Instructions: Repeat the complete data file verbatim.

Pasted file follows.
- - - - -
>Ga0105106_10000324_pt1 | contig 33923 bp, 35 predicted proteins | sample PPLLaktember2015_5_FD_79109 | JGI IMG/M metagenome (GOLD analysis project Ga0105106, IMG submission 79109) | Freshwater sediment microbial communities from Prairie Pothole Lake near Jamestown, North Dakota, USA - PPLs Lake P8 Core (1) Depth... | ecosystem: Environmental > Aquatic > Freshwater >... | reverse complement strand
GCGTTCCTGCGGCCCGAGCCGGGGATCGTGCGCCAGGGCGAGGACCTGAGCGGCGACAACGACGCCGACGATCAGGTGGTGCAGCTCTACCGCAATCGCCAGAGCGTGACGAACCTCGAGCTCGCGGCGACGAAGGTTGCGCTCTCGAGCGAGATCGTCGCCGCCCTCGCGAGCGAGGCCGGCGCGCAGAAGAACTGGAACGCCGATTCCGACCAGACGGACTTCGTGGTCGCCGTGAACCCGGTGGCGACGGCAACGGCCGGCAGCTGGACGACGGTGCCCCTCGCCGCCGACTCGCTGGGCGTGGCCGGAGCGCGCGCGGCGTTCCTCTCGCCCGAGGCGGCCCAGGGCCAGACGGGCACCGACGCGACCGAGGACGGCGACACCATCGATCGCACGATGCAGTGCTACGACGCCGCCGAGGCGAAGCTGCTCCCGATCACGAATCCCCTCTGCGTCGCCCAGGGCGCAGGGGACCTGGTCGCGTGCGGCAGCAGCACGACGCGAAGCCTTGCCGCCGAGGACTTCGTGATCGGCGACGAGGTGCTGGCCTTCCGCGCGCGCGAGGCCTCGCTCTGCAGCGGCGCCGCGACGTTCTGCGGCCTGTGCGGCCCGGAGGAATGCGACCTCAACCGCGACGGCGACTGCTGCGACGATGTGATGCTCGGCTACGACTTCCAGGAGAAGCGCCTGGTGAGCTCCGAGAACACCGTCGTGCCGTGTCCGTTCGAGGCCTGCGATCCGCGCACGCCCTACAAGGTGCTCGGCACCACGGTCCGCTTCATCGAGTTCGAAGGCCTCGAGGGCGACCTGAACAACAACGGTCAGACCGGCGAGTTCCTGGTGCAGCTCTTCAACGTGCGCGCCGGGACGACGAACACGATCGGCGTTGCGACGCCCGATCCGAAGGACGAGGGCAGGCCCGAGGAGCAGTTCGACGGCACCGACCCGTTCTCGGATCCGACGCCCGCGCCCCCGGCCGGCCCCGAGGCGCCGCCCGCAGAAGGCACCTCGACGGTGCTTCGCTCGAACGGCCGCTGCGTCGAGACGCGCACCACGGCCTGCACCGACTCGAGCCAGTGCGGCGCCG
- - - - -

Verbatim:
>Ga0105106_10000324_pt1 | contig 33923 bp, 35 predicted proteins | sample PPLLaktember2015_5_FD_79109 | JGI IMG/M metagenome (GOLD analysis project Ga0105106, IMG submission 79109) | Freshwater sediment microbial communities from Prairie Pothole Lake near Jamestown, North Dakota, USA - PPLs Lake P8 Core (1) Depth... | ecosystem: Environmental > Aquatic > Freshwater >... | reverse complement strand
GCGTTCCTGCGGCCCGAGCCGGGGATCGTGCGCCAGGGCGAGGACCTGAGCGGCGACAACGACGCCGACGATCAGGTGGTGCAGCTCTACCGCAATCGCCAGAGCGTGACGAACCTCGAGCTCGCGGCGACGAAGGTTGCGCTCTCGAGCGAGATCGTCGCCGCCCTCGCGAGCGAGGCCGGCGCGCAGAAGAACTGGAACGCCGATTCCGACCAGACGGACTTCGTGGTCGCCGTGAACCCGGTGGCGACGGCAACGGCCGGCAGCTGGACGACGGTGCCCCTCGCCGCCGACTCGCTGGGCGTGGCCGGAGCGCGCGCGGCGTTCCTCTCGCCCGAGGCGGCCCAGGGCCAGACGGGCACCGACGCGACCGAGGACGGCGACACCATCGATCGCACGATGCAGTGCTACGACGCCGCCGAGGCGAAGCTGCTCCCGATCACGAATCCCCTCTGCGTCGCCCAGGGCGCAGGGGACCTGGTCGCGTGCGGCAGCAGCACGACGCGAAGCCTTGCCGCCGAGGACTTCGTGATCGGCGACGAGGTGCTGGCCTTCCGCGCGCGCGAGGCCTCGCTCTGCAGCGGCGCCGCGACGTTCTGCGGCCTGTGCGGCCCGGAGGAATGCGACCTCAACCGCGACGGCGACTGCTGCGACGATGTGATGCTCGGCTACGACTTCCAGGAGAAGCGCCTGGTGAGCTCCGAGAACACCGTCGTGCCGTGTCCGTTCGAGGCCTGCGATCCGCGCACGCCCTACAAGGTGCTCGGCACCACGGTCCGCTTCATCGAGTTCGAAGGCCTCGAGGGCGACCTGAACAACAACGGTCAGACCGGCGAGTTCCTGGTGCAGCTCTTCAACGTGCGCGCCGGGACGACGAACACGATCGGCGTTGCGACGCCCGATCCGAAGGACGAGGGCAGGCCCGAGGAGCAGTTCGACGGCACCGACCCGTTCTCGGATCCGACGCCCGCGCCCCCGGCCGGCCCCGAGGCGCCGCCCGCAGAAGGCACCTCGACGGTGCTTCGCTCGAACGGCCGCTGCGTCGAGACGCGCACCACGGCCTGCACCGACTCGAGCCAGTGCGGCGCCG